The latest take on the Transformers on TV is good, but I’ve spent a little bit of time trying to estimate how much of my positive reaction to it is a result of the series being decidedly unlike the trio of terrible Michael Bay movies. Putting aside all issues of parity with the 80’s TV show (frankly, I could care less), or robot design (advantage: Prime), this first season of the Hub’s show benefits mostly from knowing what it’s about and what its young audience wants to see: the ongoing struggle between the heroic Autobots and the villainous Decepticons played out with thrilling fights and action with clear motivation and goals.
And in spite of a little roughness in trying to integrate the human children characters into the show completely, Prime is, to my mind, the definitive modern interpretation of the Transformers universe.
The first batch of episodes, under the title “Darkness Rising” set up the new status quo with the Autobots and Decepticons living in secret on Earth, the former under the auspices of the U.S. government (Ghostbusters’ Ernie Hudson plays their cranky government liaison, Agent Fowler). Humans come into the mix when teen Jack (Josh Keaton) sees one too many transforming robots along with Japanese exchange student Miko (Tania Gunadi), and middle school braniac Raf (Andy Pessoa). From there, when the kids aren’t in school, they spend their off time hanging out in the Autobots’ base under the guardianship of Optimus (Peter Cullen, reprising his role), Arcee (Sumalee Montano), Bulkhead (Kevin Michael Richardson), Ratchet (Jeffrey Combs), and Bumblee (a series of beeps and boops, one element carried over from the films).
In fact, most of the first half of the season is used to establish the characters of the Autobots and the young humans they babysit/guard. Josh is the responsible one, Miko is the reckless one, and Raf is the nerd and you have to wonder if their parents have any questions about where their kids are for large periods of time after school and during the weekends. The kids aren’t grating or anything, but for most of this season you wonder why they’re actually around beyond providing some interesting counterpoints to the Autobots assigned to guard them.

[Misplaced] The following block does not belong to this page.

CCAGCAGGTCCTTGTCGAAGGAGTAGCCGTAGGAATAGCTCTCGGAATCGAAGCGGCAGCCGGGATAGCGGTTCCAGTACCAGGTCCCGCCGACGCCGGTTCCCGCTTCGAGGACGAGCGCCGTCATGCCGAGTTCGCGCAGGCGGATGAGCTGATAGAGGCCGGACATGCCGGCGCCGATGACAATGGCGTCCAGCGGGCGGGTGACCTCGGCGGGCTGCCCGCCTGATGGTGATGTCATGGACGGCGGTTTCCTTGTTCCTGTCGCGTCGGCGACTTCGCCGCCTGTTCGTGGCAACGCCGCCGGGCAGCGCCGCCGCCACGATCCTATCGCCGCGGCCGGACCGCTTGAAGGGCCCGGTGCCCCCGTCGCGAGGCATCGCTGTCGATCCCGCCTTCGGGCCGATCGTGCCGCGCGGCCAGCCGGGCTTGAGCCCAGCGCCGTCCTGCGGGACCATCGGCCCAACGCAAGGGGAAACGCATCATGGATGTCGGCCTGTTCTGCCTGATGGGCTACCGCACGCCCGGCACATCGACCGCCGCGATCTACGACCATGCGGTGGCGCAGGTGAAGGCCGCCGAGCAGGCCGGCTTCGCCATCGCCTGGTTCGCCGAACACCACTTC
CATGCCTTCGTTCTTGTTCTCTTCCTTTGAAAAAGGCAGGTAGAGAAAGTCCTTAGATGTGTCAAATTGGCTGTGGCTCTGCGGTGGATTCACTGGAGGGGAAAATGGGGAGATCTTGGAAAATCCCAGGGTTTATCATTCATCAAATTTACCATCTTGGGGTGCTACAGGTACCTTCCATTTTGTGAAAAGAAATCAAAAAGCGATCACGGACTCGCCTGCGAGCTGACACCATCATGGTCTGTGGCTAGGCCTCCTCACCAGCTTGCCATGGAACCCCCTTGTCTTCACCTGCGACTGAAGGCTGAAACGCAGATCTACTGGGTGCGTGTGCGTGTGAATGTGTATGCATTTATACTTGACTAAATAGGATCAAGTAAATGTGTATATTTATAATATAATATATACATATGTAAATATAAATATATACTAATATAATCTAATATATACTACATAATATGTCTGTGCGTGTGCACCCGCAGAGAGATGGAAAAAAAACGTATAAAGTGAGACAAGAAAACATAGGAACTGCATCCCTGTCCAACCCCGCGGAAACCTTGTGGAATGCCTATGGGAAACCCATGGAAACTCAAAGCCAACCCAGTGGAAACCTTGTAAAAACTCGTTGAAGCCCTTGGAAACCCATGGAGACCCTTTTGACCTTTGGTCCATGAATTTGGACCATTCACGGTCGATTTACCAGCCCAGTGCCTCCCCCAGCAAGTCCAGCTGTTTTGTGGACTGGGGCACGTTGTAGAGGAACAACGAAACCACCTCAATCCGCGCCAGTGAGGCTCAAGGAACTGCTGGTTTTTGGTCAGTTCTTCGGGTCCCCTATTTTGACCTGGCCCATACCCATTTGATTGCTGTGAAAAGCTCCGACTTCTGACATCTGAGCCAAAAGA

Still, they supply enough humor without it becoming overbearing comic relief while also acting as audience surrogates, allowing us to learn the in’s and out’s of Cybertronian history and the terrible war that has brought the two factions to Earth (and as the season progresses, it’s clear that the war was nasty indeed). It’s this level of detail, along with fine voice work by the cast and distinct but reasonably plausible robot designs that make Prime such a pleasure to watch.
There’s more than enough here to keep you occupied once you’ve watched 26 episodes in the set, including commentaries on select episodes by the Prime showrunners, composers, and actors. The Blu-ray also features a “making of” special, a featurette on the toys, and a preview of the second season, and the whole thing is accompanied by an IDW minicomic written by Mike Johnson with Joe St. Pierre, David Daza, Atilio Martin, Allan Jefferson, and E.J. Su.
Transformers Prime: Season One will be available on DVD and Blu-ray on March 6th.